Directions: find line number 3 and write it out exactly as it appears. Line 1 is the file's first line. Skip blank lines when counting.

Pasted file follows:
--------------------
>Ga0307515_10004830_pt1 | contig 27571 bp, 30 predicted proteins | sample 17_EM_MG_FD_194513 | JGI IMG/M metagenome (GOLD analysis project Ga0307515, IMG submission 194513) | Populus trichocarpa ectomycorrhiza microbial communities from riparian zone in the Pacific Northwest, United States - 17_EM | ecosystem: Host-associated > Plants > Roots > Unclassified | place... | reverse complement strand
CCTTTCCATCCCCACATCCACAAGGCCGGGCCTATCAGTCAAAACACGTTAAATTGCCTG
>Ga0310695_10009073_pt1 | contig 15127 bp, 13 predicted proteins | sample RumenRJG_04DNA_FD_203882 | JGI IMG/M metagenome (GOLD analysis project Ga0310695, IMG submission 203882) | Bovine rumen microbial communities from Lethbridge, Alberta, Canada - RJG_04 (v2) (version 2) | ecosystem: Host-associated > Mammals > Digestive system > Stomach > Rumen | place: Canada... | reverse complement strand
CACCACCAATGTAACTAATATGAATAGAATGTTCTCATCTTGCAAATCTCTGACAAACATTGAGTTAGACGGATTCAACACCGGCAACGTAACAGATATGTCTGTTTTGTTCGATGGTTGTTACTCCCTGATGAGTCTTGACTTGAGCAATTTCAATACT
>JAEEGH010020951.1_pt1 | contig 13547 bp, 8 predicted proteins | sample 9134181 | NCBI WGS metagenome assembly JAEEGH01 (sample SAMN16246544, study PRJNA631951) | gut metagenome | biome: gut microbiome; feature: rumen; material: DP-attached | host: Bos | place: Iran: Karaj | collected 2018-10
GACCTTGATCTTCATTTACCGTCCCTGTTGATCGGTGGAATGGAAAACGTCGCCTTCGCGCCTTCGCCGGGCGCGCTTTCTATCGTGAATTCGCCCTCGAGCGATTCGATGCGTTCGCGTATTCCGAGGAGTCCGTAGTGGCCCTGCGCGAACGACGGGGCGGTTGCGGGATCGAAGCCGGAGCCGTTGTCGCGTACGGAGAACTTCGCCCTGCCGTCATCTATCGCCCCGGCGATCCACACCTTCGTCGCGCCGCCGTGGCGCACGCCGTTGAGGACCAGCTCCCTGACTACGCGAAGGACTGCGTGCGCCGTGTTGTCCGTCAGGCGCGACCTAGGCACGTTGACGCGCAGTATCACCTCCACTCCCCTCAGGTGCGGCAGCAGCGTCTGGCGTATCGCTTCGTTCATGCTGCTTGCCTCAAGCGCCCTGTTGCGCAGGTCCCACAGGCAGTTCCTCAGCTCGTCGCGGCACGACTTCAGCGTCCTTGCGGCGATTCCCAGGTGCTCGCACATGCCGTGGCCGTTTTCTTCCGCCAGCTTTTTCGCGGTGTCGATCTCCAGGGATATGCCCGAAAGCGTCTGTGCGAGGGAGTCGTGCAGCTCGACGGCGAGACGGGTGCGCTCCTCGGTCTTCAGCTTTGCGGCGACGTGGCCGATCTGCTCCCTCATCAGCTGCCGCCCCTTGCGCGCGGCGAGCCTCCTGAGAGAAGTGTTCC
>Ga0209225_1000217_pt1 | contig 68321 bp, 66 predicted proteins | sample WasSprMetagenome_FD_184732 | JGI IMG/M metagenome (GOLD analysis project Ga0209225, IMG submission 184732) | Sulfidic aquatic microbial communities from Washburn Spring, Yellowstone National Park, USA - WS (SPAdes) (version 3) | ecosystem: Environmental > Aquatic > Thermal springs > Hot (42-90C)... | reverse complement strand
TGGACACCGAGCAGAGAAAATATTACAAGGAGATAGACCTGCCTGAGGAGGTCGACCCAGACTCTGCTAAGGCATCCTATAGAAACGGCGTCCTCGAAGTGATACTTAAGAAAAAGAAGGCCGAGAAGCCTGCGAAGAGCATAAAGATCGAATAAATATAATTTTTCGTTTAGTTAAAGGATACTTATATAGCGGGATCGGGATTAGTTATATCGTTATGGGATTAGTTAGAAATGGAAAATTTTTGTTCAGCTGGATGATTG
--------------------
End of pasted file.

>Ga0310695_10009073_pt1 | contig 15127 bp, 13 predicted proteins | sample RumenRJG_04DNA_FD_203882 | JGI IMG/M metagenome (GOLD analysis project Ga0310695, IMG submission 203882) | Bovine rumen microbial communities from Lethbridge, Alberta, Canada - RJG_04 (v2) (version 2) | ecosystem: Host-associated > Mammals > Digestive system > Stomach > Rumen | place: Canada... | reverse complement strand